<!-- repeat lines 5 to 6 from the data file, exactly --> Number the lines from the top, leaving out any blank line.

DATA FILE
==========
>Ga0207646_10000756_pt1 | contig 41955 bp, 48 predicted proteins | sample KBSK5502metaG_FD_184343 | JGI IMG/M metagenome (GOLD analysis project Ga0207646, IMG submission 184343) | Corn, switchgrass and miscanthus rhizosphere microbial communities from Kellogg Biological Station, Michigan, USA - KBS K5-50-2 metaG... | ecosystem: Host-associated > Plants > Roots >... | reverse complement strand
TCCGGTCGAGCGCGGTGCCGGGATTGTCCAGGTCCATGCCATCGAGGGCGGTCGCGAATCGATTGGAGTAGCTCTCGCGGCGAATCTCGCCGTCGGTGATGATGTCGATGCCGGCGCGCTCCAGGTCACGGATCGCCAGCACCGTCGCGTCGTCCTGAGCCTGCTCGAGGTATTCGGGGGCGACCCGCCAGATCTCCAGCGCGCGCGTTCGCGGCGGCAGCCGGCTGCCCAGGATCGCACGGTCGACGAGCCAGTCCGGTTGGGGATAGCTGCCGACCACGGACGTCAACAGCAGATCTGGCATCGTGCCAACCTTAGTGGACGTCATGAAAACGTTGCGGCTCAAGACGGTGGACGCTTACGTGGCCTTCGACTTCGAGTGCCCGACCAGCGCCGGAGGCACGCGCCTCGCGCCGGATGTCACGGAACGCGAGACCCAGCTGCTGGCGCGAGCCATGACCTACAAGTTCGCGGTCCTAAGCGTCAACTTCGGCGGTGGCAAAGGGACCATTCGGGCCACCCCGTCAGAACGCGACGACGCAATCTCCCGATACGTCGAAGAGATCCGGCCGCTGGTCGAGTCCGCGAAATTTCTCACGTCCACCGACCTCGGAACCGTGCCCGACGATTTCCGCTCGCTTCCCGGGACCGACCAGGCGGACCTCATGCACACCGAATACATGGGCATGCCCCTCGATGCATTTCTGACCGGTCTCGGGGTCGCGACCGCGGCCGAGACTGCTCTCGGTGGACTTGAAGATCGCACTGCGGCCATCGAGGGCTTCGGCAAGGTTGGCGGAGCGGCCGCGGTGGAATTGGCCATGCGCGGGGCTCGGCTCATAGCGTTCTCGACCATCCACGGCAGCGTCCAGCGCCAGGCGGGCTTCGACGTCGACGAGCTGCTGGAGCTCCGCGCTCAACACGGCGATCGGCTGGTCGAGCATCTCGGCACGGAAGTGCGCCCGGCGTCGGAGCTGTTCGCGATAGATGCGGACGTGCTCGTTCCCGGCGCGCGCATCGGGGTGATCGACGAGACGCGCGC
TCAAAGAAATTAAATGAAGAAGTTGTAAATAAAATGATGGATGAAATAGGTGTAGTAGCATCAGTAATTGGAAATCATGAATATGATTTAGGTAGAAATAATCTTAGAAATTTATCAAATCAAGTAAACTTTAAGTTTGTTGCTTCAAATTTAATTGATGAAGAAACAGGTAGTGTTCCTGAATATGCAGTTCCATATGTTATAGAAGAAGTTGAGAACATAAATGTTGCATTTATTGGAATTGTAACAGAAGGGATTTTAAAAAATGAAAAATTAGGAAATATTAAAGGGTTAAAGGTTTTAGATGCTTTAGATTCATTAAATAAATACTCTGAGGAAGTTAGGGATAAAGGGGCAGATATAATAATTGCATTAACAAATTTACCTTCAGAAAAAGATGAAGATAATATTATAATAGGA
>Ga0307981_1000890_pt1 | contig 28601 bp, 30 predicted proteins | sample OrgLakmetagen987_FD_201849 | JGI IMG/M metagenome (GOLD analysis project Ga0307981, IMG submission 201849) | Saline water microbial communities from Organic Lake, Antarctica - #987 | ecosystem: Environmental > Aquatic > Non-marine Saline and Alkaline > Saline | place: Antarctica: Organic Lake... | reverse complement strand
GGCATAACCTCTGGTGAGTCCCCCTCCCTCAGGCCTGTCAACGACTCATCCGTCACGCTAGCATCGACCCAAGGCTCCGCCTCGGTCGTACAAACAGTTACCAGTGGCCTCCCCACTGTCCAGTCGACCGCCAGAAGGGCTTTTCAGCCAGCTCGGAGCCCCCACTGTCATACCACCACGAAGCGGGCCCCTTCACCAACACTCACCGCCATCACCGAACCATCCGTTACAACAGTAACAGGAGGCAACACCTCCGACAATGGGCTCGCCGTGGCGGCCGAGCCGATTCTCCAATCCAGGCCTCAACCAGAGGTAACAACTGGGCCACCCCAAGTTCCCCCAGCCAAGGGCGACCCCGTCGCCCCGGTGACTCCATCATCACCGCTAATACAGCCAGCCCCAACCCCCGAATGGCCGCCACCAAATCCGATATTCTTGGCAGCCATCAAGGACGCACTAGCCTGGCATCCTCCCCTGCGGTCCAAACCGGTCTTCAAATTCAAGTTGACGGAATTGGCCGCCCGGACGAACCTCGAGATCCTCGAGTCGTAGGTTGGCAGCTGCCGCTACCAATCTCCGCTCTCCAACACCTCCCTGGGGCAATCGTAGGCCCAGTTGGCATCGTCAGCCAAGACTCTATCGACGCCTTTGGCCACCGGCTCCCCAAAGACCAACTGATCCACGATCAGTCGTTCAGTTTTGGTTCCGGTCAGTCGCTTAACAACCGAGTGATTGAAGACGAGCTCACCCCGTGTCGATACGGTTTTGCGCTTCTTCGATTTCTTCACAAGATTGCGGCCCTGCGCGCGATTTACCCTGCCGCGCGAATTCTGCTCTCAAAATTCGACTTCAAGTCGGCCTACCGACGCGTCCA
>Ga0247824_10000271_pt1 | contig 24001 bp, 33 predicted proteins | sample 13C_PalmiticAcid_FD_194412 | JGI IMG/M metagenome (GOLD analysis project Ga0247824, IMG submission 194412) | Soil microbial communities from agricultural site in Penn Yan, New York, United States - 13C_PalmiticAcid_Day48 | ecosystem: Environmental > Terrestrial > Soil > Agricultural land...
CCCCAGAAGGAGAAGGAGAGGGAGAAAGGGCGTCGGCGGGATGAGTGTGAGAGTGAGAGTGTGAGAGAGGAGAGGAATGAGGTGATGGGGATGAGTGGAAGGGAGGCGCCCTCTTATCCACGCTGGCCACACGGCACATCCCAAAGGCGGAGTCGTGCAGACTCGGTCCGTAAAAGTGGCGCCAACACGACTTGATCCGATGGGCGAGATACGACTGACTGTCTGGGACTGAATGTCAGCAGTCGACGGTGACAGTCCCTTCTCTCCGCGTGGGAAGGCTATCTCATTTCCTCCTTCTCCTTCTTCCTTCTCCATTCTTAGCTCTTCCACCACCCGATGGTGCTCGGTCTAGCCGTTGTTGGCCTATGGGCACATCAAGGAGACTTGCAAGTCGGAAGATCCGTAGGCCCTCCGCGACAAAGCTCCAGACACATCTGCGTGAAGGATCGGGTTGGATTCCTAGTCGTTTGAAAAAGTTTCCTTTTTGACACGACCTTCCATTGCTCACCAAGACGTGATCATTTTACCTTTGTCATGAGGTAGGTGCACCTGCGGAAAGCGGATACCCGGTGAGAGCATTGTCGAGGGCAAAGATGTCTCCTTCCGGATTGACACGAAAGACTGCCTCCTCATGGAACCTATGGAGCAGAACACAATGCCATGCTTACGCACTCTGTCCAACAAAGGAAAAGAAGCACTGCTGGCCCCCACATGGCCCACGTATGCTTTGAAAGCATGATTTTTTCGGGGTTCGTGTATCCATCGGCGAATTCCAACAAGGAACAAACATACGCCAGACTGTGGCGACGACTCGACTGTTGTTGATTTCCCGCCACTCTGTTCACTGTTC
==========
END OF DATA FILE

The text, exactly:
GGCATAACCTCTGGTGAGTCCCCCTCCCTCAGGCCTGTCAACGACTCATCCGTCACGCTAGCATCGACCCAAGGCTCCGCCTCGGTCGTACAAACAGTTACCAGTGGCCTCCCCACTGTCCAGTCGACCGCCAGAAGGGCTTTTCAGCCAGCTCGGAGCCCCCACTGTCATACCACCACGAAGCGGGCCCCTTCACCAACACTCACCGCCATCACCGAACCATCCGTTACAACAGTAACAGGAGGCAACACCTCCGACAATGGGCTCGCCGTGGCGGCCGAGCCGATTCTCCAATCCAGGCCTCAACCAGAGGTAACAACTGGGCCACCCCAAGTTCCCCCAGCCAAGGGCGACCCCGTCGCCCCGGTGACTCCATCATCACCGCTAATACAGCCAGCCCCAACCCCCGAATGGCCGCCACCAAATCCGATATTCTTGGCAGCCATCAAGGACGCACTAGCCTGGCATCCTCCCCTGCGGTCCAAACCGGTCTTCAAATTCAAGTTGACGGAATTGGCCGCCCGGACGAACCTCGAGATCCTCGAGTCGTAGGTTGGCAGCTGCCGCTACCAATCTCCGCTCTCCAACACCTCCCTGGGGCAATCGTAGGCCCAGTTGGCATCGTCAGCCAAGACTCTATCGACGCCTTTGGCCACCGGCTCCCCAAAGACCAACTGATCCACGATCAGTCGTTCAGTTTTGGTTCCGGTCAGTCGCTTAACAACCGAGTGATTGAAGACGAGCTCACCCCGTGTCGATACGGTTTTGCGCTTCTTCGATTTCTTCACAAGATTGCGGCCCTGCGCGCGATTTACCCTGCCGCGCGAATTCTGCTCTCAAAATTCGACTTCAAGTCGGCCTACCGACGCGTCCA
>Ga0247824_10000271_pt1 | contig 24001 bp, 33 predicted proteins | sample 13C_PalmiticAcid_FD_194412 | JGI IMG/M metagenome (GOLD analysis project Ga0247824, IMG submission 194412) | Soil microbial communities from agricultural site in Penn Yan, New York, United States - 13C_PalmiticAcid_Day48 | ecosystem: Environmental > Terrestrial > Soil > Agricultural land...